Moth eye-inspired surface coating aims to eliminate light glare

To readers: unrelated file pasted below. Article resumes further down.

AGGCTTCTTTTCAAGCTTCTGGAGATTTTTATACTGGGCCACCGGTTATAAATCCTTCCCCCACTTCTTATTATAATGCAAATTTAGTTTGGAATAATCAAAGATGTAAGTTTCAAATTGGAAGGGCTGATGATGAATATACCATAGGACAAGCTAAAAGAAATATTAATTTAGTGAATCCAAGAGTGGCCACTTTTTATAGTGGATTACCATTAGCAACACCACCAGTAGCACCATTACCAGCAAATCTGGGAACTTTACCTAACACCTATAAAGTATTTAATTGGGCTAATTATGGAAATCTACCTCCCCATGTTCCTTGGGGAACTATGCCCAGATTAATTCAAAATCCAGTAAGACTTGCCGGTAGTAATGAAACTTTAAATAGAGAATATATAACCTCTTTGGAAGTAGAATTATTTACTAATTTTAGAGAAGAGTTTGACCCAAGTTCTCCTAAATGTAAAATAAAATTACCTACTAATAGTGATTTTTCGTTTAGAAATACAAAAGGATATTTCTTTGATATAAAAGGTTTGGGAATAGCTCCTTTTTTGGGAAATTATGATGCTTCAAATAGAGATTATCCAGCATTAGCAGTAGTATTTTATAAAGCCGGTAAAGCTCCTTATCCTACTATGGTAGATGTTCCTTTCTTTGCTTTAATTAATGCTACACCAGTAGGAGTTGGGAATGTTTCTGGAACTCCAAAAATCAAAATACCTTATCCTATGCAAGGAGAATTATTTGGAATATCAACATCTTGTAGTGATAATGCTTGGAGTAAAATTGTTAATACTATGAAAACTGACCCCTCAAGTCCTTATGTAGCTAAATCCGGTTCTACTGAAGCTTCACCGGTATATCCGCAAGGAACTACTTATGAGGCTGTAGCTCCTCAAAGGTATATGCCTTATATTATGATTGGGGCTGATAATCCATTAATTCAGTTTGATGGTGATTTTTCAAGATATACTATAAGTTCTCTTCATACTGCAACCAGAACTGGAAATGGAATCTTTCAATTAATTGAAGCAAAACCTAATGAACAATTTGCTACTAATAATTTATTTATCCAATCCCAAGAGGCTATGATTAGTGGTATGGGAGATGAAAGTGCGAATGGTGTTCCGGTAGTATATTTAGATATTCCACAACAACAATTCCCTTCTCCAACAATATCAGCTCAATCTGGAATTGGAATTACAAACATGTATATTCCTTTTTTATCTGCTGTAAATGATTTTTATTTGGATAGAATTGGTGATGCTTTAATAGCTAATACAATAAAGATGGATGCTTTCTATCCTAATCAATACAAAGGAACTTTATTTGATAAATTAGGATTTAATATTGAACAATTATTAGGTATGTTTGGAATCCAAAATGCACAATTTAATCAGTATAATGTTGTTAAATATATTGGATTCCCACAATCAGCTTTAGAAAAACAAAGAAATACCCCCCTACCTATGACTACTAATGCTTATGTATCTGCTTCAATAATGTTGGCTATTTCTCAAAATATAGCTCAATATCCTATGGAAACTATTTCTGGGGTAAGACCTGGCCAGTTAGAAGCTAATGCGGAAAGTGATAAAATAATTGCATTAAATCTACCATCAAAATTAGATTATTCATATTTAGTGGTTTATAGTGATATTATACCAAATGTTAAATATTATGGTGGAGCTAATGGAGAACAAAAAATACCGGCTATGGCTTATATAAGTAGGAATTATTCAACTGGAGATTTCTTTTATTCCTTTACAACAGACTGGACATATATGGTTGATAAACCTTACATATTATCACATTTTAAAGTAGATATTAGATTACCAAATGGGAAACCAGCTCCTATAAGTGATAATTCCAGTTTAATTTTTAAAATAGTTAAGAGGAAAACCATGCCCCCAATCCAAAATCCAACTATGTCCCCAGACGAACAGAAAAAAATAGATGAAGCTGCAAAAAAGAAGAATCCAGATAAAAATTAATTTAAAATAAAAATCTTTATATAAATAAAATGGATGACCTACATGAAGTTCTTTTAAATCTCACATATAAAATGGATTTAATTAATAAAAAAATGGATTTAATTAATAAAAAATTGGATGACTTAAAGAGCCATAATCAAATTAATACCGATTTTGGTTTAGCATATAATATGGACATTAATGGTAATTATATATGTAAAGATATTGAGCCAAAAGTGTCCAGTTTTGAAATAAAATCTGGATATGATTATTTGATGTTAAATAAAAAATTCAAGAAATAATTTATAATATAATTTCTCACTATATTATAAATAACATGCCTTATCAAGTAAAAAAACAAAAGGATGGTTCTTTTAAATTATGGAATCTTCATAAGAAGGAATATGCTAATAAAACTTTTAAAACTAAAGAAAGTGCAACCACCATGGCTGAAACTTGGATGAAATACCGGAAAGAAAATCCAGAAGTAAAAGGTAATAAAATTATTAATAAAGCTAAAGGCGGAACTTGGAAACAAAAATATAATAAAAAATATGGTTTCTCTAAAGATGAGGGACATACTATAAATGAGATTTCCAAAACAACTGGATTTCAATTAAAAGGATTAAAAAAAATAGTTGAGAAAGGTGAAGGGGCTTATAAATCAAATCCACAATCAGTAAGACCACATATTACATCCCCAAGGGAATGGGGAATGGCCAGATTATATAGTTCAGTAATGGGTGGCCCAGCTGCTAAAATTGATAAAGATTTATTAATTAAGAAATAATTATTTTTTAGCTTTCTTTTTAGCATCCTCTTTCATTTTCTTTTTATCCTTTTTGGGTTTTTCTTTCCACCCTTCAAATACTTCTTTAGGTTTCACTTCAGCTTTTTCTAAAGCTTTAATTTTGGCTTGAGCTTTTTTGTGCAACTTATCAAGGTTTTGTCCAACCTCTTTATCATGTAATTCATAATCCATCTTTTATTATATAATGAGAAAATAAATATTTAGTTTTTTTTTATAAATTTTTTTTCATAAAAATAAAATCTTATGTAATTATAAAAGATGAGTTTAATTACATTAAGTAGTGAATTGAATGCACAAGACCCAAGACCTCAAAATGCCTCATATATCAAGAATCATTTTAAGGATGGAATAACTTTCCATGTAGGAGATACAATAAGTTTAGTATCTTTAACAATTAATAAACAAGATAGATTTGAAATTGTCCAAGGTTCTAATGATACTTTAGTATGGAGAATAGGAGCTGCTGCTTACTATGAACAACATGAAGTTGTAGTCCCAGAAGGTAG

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Researchers at the College of Optics and Photonics, University of Central Florida (CREOL), report in the Optica journal of an anti-reflective film for smartphones and tablets that is inspired by the nanostructures found on moth eyes. The eyes of moths are covered with a pattern of antireflective nanostructures that allow moths to see in the dark and prevent eye reflections that might be seen by potential predators. Reflection is a key reason it can be difficult to read a screen in bright sunlight, because the strong light reflecting off the screen’s surface washes out the display. The Optica journal exhibits a surface reflection of just 0.23 percent, significantly lower than the iPhone’s surface reflection of 4.4 percent, for example.
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